How often do we overhear the words “I feel guilty?”
We hear them and feel this when we cancel plans or realize that perhaps our words accidentally caused a misunderstanding. Rarely do we feel guilt in the context in which we are meant to; instead, any negative emotion becomes translated—so easily—into guilt. “I feel bad” becomes “I feel guilty.” We walk around with this murky emotion, calling it guilt, which likely leads to guilt—a feeling and thought that we did something wrong. And when guilt is present, feelings of shame are often next.
When does it make sense to feel guilt? According to the therapeutic trauma modality of Cognitive Processing Therapy, guilt fits the situation when we intentionally act in a way to evoke harm. Expressing a terribly mean comment in the hopes of hurting another person; deliberately tripping someone because you want him or her to fall. The emotional response, then, would be guilt based on your involvement and intentions. Any situation where the person is not intentionally engaging in a way that evokes harm will likely cause reactions, but guilt really does not fit that circumstance.
For instance, forgetting to share information that then leads someone’s feelings to be hurt could lead you to feel bad because of a mistake, but according to this model, guilt would not be the “fitting” emotion. Or if you tripped someone who then got hurt but did so by accident or did not think they would be injured, then this could lead to regret, but should not lead to guilt.
This is all very helpful from a logical or cerebral standpoint, but it might not be so simple to say what emotions are “fitting.” Emotions are wild and wacky and we cannot control which emotion pops up, regardless of if it “should” or “should not.” This mindset of telling oneself or others not to feel a certain way can, in fact, be damaging; it invalidates the experience and makes the person feel wrong for natural emotions that occur.
Dear reader, I am not telling you how to feel. I am introducing, though, new verbiage to encourage you to pause when you might feel or express guilt. I am suggesting that you try to reframe, and know that you likely did not intend harm and may not even have been directly involved in the situation at hand. Try to use words like regret or sadness and see if those match the “bad” feelings that you’ve been calling guilt. They might not. See if you can engage in a little internal dialogue about this and notice if you were naturally headed toward endorsing behaviors based on shame or guilt—and challenge this.
Guilt can lead to shame, judgment, poor self-worth and a negative internal dialogue. Sometimes, guilt is helpful or even needed; it causes us to grow and reflect, to seek forgiveness, to learn. But let us not confuse guilt with diving deeply into self-hatred; we can feel guilty without casting ourselves as “bad people” or engaging in the “I’m the worst…” dialogue. We can challenge the core beliefs that may peek out when we experience guilt and remember that it is okay to feel guilty, to learn and to not berate ourselves.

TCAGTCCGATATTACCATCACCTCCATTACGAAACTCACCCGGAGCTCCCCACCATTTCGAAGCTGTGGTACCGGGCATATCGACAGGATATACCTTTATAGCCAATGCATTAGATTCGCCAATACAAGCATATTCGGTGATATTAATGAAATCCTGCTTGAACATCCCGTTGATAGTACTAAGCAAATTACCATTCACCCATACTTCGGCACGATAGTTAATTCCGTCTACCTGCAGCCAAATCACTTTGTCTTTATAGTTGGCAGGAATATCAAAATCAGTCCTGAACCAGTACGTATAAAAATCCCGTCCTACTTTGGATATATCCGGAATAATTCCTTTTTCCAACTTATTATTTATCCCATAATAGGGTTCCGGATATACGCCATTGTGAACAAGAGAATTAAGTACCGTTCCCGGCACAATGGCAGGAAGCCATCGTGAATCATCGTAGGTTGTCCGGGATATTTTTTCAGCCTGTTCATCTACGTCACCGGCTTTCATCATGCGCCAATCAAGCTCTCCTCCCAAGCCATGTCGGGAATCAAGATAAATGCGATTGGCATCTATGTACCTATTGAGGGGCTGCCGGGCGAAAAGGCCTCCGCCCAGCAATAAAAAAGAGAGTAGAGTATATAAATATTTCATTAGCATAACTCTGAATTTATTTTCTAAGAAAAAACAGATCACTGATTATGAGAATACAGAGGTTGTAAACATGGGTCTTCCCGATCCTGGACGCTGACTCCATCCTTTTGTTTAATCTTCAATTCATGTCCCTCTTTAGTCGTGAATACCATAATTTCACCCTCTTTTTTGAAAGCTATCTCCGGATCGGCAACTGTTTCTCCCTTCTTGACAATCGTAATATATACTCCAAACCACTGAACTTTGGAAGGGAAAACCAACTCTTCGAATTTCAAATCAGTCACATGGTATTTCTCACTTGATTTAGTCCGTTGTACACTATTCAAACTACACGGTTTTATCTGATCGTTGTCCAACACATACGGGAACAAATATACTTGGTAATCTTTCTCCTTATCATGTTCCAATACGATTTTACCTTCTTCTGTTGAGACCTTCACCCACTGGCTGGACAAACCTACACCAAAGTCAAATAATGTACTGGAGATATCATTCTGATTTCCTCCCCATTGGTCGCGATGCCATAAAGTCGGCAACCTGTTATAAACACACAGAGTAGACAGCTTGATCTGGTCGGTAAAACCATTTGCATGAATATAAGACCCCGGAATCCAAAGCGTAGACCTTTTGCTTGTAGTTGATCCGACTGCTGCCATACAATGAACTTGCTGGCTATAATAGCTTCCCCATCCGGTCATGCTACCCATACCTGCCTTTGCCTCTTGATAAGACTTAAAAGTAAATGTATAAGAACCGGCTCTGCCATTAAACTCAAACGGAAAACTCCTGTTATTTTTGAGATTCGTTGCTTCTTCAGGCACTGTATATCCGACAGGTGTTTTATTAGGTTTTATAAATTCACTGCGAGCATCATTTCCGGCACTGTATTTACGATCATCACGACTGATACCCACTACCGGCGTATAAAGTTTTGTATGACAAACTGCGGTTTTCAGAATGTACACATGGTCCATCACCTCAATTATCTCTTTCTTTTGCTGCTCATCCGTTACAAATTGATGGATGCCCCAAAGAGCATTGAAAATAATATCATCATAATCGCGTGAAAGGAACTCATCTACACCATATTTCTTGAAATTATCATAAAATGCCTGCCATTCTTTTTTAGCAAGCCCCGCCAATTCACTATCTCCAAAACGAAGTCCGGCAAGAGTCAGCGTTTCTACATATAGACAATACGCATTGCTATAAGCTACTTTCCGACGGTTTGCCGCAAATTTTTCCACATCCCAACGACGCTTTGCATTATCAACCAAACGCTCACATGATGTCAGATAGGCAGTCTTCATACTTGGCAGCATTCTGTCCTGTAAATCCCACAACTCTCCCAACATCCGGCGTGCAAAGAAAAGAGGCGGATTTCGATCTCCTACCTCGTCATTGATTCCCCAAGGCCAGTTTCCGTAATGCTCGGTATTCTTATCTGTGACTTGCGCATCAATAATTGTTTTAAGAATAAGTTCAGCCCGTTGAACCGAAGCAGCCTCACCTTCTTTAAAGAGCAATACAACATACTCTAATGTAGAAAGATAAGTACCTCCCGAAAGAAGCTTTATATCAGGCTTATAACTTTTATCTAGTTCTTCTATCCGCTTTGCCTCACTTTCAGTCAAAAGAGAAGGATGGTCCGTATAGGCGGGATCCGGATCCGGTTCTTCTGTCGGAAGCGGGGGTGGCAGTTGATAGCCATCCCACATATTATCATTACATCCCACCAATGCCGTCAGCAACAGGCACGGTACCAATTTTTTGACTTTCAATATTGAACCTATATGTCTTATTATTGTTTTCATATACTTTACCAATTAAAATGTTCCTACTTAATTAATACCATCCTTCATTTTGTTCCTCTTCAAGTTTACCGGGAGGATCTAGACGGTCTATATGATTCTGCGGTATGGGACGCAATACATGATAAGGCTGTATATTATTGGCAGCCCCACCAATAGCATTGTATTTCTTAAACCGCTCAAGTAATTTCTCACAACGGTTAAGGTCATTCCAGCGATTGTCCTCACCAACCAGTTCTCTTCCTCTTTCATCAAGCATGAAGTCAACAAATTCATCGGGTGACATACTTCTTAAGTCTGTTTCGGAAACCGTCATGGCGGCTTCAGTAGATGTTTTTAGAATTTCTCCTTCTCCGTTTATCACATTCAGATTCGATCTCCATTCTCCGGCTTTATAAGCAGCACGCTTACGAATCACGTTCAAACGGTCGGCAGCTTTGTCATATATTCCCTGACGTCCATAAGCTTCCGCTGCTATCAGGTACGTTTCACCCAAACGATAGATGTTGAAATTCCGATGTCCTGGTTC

It is also okay to recognize that guilt typically comes from a place of knowing, internally, when we’ve done something wrong and want to do better. And now, another fundamental request:
Dear reader—can we please move away from coupling guilt with food? As noted above, guilt is typically about intentionally causing harm or doing something that is or feels wrong and then coping with the emotions that follow. Eating is not wrong.
Labeling food as “guilt free” would imply that some foods should, then, cause guilt. This likely stems from the mindset that these foods go against a diet or that they cause weight gain. Food is not immoral. You are not immoral for eating certain food. You are not—despite what the diet industry and fat-phobic world tell you—causing harm when you eat these foods. You may have feelings about it for a plethora of different reasons, but let’s connect with those reasons and call a spade a spade: despite often hiding behind health and wellness, research indicates that there is less of a connection between health and weight or food than we believe, and it is far more unhealthy to create a negative relationship with food, leading an individual to miss out on life and manipulate and damage the mind-body-soul relationship.
I hope that we can work together to change how we approach guilt in general, and this includes the idea that guilt should come from food choices. We are so much more than this. We deserve so much more than to equate self-worth to food choices or to live in shame because of comparisons. Call a food by its name, not by your judgment. You will protect your relationship to food and also foster healthier connections between the mind, body and soul of yourself and those around you.
Temimah Zucker, LCSW, works with individuals ages 18 and older in New York and New Jersey who are struggling with mental health concerns, and specializes in working with those looking to heal their relationships between their bodies and souls. Temimah is an adjunct professor at the Wurzweiler School of Social Work, an advocate and public speaker concerning eating disorder awareness and a Metro-New York supervisor at Monte Nido. To learn more or to reach her, please visit www.temimah.com